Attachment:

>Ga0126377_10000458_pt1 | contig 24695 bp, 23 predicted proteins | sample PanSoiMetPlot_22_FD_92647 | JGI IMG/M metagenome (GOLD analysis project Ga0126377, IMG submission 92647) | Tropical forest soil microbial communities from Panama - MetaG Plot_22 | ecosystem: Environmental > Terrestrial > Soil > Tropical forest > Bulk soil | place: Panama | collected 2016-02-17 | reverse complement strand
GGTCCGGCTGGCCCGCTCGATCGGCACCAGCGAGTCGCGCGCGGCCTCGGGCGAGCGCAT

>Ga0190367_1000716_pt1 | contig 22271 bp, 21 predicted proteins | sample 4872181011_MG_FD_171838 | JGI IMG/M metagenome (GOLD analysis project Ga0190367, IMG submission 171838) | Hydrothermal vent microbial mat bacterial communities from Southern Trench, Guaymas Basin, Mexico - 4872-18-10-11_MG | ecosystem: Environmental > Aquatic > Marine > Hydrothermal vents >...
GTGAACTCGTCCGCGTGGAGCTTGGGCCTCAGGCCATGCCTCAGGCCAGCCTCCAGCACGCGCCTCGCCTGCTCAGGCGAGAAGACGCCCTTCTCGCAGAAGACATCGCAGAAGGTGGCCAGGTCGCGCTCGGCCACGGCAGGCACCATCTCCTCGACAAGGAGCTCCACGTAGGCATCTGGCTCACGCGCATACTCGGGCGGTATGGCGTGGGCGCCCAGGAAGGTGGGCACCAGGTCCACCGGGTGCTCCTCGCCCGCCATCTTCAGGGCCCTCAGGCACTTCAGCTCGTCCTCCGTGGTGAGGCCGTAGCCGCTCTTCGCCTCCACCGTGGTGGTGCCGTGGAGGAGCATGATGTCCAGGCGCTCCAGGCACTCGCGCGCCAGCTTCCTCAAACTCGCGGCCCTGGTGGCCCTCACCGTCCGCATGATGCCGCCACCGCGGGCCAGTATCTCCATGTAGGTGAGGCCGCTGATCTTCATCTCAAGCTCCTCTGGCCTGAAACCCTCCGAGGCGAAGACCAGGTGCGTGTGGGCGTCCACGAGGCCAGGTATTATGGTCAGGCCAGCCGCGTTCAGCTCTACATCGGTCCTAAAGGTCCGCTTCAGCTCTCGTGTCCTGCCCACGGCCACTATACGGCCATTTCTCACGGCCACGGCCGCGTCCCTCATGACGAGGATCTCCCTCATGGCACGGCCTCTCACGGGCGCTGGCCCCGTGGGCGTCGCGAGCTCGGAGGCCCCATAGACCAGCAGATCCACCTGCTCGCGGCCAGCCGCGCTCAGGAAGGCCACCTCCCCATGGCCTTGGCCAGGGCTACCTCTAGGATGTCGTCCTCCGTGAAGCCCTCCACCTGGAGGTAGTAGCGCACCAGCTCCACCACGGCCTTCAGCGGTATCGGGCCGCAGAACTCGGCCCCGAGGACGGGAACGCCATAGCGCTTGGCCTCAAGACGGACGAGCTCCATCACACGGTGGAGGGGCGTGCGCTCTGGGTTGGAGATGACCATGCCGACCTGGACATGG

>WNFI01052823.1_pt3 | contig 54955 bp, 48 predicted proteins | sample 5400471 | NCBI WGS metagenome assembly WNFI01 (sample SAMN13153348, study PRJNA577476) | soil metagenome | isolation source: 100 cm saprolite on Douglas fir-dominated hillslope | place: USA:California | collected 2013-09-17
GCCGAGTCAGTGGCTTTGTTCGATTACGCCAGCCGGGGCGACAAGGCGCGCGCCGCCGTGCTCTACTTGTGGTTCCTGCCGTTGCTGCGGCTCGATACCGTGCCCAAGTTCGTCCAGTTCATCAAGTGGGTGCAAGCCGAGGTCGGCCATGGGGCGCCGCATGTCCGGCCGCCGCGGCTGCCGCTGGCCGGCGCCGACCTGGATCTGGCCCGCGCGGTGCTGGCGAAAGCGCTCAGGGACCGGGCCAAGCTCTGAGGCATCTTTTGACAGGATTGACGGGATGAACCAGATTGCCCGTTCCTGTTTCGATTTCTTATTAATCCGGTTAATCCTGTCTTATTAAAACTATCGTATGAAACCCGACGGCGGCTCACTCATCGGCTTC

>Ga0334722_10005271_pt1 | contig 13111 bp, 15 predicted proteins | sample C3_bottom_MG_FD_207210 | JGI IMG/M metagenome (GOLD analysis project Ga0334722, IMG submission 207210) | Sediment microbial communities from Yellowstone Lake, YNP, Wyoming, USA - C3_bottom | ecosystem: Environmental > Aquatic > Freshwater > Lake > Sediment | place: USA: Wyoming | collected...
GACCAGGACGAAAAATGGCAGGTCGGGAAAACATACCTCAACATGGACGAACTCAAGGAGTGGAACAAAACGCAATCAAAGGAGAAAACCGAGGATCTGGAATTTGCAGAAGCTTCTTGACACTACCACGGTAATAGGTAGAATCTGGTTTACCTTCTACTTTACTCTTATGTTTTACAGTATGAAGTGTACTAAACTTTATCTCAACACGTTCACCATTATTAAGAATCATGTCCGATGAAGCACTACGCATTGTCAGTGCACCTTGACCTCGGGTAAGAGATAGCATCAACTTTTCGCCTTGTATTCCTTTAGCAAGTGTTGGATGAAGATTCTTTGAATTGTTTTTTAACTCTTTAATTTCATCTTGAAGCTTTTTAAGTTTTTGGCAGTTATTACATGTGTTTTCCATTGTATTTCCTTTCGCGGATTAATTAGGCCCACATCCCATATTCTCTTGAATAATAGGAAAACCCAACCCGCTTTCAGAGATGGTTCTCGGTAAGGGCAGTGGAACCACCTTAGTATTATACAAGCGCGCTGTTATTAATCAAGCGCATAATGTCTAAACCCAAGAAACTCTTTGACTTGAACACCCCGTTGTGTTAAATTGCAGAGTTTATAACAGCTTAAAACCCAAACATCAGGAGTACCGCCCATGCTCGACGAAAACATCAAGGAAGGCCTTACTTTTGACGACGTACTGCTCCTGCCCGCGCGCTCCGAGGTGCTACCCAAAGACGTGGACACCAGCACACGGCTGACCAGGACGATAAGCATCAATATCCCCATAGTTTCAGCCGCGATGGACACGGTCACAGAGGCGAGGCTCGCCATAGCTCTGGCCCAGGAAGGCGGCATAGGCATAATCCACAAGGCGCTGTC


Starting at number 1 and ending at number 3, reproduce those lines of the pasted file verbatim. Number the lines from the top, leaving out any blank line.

>Ga0126377_10000458_pt1 | contig 24695 bp, 23 predicted proteins | sample PanSoiMetPlot_22_FD_92647 | JGI IMG/M metagenome (GOLD analysis project Ga0126377, IMG submission 92647) | Tropical forest soil microbial communities from Panama - MetaG Plot_22 | ecosystem: Environmental > Terrestrial > Soil > Tropical forest > Bulk soil | place: Panama | collected 2016-02-17 | reverse complement strand
GGTCCGGCTGGCCCGCTCGATCGGCACCAGCGAGTCGCGCGCGGCCTCGGGCGAGCGCAT

>Ga0190367_1000716_pt1 | contig 22271 bp, 21 predicted proteins | sample 4872181011_MG_FD_171838 | JGI IMG/M metagenome (GOLD analysis project Ga0190367, IMG submission 171838) | Hydrothermal vent microbial mat bacterial communities from Southern Trench, Guaymas Basin, Mexico - 4872-18-10-11_MG | ecosystem: Environmental > Aquatic > Marine > Hydrothermal vents >...